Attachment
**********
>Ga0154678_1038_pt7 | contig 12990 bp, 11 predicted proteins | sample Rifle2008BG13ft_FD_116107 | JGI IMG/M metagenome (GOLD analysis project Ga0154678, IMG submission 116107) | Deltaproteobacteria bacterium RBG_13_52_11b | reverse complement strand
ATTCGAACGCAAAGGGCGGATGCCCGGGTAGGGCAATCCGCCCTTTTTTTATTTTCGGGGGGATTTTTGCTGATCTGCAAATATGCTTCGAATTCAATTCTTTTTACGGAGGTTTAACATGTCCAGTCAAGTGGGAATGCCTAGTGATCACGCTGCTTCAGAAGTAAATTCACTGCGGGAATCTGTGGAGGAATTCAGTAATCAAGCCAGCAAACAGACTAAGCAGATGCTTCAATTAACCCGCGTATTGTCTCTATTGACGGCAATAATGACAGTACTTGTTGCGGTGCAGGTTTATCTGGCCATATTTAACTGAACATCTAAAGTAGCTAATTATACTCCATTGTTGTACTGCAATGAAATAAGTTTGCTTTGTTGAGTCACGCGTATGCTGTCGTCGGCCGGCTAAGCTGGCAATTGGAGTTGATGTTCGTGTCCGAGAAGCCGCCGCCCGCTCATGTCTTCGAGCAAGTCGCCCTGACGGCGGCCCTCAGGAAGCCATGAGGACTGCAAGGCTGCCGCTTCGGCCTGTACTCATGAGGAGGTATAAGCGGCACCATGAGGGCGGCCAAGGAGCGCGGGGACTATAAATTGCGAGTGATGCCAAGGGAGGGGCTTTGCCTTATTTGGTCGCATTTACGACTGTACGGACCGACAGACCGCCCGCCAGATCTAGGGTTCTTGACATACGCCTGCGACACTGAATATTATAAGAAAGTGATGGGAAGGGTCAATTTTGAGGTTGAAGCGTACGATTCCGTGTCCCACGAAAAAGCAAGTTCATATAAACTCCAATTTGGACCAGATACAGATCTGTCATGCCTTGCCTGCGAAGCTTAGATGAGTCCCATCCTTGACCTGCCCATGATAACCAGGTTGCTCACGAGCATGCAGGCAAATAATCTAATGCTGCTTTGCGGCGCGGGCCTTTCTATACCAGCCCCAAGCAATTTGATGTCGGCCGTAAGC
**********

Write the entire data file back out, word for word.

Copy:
>Ga0154678_1038_pt7 | contig 12990 bp, 11 predicted proteins | sample Rifle2008BG13ft_FD_116107 | JGI IMG/M metagenome (GOLD analysis project Ga0154678, IMG submission 116107) | Deltaproteobacteria bacterium RBG_13_52_11b | reverse complement strand
ATTCGAACGCAAAGGGCGGATGCCCGGGTAGGGCAATCCGCCCTTTTTTTATTTTCGGGGGGATTTTTGCTGATCTGCAAATATGCTTCGAATTCAATTCTTTTTACGGAGGTTTAACATGTCCAGTCAAGTGGGAATGCCTAGTGATCACGCTGCTTCAGAAGTAAATTCACTGCGGGAATCTGTGGAGGAATTCAGTAATCAAGCCAGCAAACAGACTAAGCAGATGCTTCAATTAACCCGCGTATTGTCTCTATTGACGGCAATAATGACAGTACTTGTTGCGGTGCAGGTTTATCTGGCCATATTTAACTGAACATCTAAAGTAGCTAATTATACTCCATTGTTGTACTGCAATGAAATAAGTTTGCTTTGTTGAGTCACGCGTATGCTGTCGTCGGCCGGCTAAGCTGGCAATTGGAGTTGATGTTCGTGTCCGAGAAGCCGCCGCCCGCTCATGTCTTCGAGCAAGTCGCCCTGACGGCGGCCCTCAGGAAGCCATGAGGACTGCAAGGCTGCCGCTTCGGCCTGTACTCATGAGGAGGTATAAGCGGCACCATGAGGGCGGCCAAGGAGCGCGGGGACTATAAATTGCGAGTGATGCCAAGGGAGGGGCTTTGCCTTATTTGGTCGCATTTACGACTGTACGGACCGACAGACCGCCCGCCAGATCTAGGGTTCTTGACATACGCCTGCGACACTGAATATTATAAGAAAGTGATGGGAAGGGTCAATTTTGAGGTTGAAGCGTACGATTCCGTGTCCCACGAAAAAGCAAGTTCATATAAACTCCAATTTGGACCAGATACAGATCTGTCATGCCTTGCCTGCGAAGCTTAGATGAGTCCCATCCTTGACCTGCCCATGATAACCAGGTTGCTCACGAGCATGCAGGCAAATAATCTAATGCTGCTTTGCGGCGCGGGCCTTTCTATACCAGCCCCAAGCAATTTGATGTCGGCCGTAAGC